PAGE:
"It's Not Fair to the Normal Kids." Are You Kidding Me, Lady?

I told her that my son has autism and she responded, "oh, my nephew is autism." Yes, she said it like that -- should have been my first clue. She continued: "They try to stick him in with the normal kids, but I just don't think it makes any sense. It's not doing ANYONE any good having him with NORMAL kids...." ...more

"It's Not Fair to the Normal Kids." Are You Kidding Me, Lady?

I told her that my son has autism and she responded, "oh, my nephew is autism." Yes, she said it like that -- should have been my first clue. She continued: "They try to stick him in with the normal kids, but I just don't think it makes any sense. It's not doing ANYONE any good having him with NORMAL kids...." ...more
RetiredTeacher         As a retired teachers (taught 23 years) I still substitute at local ... more

Should schools mainstream special ed students?

In October, November, and again in December, The Wall Street Journal ran articles--two of them on the front page--on special education in the U.S. The first article looked at the history of parents asking taxpayers to pay for private school tuition for special-needs children when the local public school district was unable to meet those students' specific needs. The second article looked at a backlash by parents and teachers against the increasingly popular practice of mainstreaming special education students. The third highlighted districts' decisions to place special needs students in mainstream classrooms based on the cost savings such a move engenders. The articles both fit into a larger ongoing discussion in the blogosphere of mainstreaming these students and touched off new conversations about students' needs and taxpayers' responsibility to meet those needs. Here's a roundup of the conversations women--parents, teachers, administrators, and others--are having about mainstreaming. ...more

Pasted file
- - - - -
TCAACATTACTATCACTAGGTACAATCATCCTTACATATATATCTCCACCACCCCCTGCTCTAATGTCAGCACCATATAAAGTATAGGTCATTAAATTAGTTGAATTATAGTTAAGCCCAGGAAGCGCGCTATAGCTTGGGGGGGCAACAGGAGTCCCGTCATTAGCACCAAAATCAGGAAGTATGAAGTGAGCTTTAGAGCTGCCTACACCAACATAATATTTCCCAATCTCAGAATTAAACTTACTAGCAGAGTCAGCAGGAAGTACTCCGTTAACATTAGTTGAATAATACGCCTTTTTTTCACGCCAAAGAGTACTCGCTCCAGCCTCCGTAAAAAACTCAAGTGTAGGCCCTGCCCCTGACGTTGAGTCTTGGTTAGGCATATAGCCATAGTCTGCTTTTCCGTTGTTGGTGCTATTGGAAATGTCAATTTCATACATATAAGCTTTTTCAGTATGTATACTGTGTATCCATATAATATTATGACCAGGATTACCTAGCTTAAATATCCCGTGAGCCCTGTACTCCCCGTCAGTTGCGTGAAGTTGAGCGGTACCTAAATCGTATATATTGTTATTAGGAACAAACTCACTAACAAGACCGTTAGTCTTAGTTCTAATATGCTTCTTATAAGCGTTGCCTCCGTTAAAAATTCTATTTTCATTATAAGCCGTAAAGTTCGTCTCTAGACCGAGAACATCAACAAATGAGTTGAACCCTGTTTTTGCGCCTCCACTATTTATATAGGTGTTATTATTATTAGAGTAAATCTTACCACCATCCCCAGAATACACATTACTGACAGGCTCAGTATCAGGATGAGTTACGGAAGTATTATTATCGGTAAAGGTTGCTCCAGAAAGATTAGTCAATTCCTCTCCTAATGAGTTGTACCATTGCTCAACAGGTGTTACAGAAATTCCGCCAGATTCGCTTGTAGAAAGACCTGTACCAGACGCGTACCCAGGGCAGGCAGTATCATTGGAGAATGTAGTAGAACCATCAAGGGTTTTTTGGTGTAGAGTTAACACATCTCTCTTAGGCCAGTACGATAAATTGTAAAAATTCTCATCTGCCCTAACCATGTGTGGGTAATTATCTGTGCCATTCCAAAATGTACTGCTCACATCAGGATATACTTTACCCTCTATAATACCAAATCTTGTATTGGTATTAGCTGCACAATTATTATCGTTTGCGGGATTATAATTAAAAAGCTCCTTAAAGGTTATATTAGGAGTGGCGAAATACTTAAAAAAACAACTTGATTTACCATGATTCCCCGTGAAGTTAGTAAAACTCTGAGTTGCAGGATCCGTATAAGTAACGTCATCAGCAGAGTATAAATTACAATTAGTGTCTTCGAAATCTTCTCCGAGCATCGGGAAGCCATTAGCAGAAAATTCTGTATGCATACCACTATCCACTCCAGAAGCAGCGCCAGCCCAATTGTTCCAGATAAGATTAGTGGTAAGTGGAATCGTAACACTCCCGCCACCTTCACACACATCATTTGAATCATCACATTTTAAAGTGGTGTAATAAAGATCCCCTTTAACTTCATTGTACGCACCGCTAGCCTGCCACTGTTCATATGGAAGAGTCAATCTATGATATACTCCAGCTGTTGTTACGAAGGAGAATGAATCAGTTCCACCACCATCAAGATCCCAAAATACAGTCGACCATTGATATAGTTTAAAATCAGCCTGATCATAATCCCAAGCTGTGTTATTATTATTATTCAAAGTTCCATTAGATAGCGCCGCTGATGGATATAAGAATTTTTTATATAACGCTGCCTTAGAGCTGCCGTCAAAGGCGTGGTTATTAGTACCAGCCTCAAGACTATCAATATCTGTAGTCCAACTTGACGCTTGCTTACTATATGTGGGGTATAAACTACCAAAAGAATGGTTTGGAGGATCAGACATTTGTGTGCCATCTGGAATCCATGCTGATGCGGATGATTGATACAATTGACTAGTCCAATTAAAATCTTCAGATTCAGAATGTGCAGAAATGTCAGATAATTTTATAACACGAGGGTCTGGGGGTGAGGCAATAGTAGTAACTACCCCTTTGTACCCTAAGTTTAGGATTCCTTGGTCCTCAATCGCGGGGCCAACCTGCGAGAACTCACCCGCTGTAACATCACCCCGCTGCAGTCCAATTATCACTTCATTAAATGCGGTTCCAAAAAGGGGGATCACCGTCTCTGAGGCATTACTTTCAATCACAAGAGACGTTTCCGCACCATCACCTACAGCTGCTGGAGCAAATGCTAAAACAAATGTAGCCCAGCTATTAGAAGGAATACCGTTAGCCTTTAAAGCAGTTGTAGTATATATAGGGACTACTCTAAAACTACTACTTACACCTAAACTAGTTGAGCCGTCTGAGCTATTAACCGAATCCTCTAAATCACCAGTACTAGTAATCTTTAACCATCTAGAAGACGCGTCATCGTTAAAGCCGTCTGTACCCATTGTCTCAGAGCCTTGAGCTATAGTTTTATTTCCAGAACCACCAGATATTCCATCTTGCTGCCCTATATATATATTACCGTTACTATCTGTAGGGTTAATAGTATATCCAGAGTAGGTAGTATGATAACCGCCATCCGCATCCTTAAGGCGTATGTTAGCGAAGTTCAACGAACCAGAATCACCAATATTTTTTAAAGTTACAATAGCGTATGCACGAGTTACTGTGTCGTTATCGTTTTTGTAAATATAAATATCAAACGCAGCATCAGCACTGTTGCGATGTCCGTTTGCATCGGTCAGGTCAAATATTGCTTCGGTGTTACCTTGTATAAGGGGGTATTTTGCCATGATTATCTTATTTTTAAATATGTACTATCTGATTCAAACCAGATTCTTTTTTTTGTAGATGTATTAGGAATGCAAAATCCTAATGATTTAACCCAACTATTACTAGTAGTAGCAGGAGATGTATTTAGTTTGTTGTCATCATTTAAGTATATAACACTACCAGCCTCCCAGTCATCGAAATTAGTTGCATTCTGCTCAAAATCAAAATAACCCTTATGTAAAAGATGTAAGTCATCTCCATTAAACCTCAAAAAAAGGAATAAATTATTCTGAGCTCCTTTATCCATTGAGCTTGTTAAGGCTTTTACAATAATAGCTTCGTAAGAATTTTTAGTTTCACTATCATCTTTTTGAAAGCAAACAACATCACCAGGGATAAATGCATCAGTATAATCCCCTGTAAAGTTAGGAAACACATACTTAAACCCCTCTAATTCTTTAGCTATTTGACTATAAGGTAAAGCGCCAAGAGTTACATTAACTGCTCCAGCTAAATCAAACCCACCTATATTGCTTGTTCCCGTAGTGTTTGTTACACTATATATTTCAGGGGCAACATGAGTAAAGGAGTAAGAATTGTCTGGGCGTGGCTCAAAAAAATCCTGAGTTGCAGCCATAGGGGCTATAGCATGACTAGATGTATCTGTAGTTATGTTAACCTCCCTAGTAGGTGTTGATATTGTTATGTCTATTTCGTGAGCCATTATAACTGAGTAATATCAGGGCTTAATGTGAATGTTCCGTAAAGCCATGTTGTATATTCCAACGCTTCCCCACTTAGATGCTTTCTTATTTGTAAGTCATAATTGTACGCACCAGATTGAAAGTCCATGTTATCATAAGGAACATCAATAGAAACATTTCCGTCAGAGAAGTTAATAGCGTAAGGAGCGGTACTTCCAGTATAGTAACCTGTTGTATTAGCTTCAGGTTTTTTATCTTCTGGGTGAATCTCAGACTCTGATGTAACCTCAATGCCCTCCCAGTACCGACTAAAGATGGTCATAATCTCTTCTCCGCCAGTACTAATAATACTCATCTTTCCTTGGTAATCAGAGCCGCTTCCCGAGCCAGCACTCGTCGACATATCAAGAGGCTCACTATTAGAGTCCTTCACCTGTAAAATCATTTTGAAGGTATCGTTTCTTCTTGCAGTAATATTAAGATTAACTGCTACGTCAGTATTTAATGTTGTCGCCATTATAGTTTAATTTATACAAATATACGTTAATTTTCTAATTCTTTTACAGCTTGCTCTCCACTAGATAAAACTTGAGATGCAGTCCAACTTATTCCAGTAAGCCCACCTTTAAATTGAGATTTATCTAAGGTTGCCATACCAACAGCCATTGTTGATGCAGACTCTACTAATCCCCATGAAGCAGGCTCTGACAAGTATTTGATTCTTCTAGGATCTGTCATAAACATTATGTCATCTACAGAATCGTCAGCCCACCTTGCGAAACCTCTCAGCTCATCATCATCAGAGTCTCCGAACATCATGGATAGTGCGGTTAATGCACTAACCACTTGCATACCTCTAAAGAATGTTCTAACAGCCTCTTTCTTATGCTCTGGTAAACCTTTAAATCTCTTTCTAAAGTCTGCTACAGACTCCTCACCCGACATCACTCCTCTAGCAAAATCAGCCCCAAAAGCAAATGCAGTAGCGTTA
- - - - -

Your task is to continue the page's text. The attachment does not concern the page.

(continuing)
As a retired teachers (taught 23 years) I still substitute at local schools.  This year, due to ... more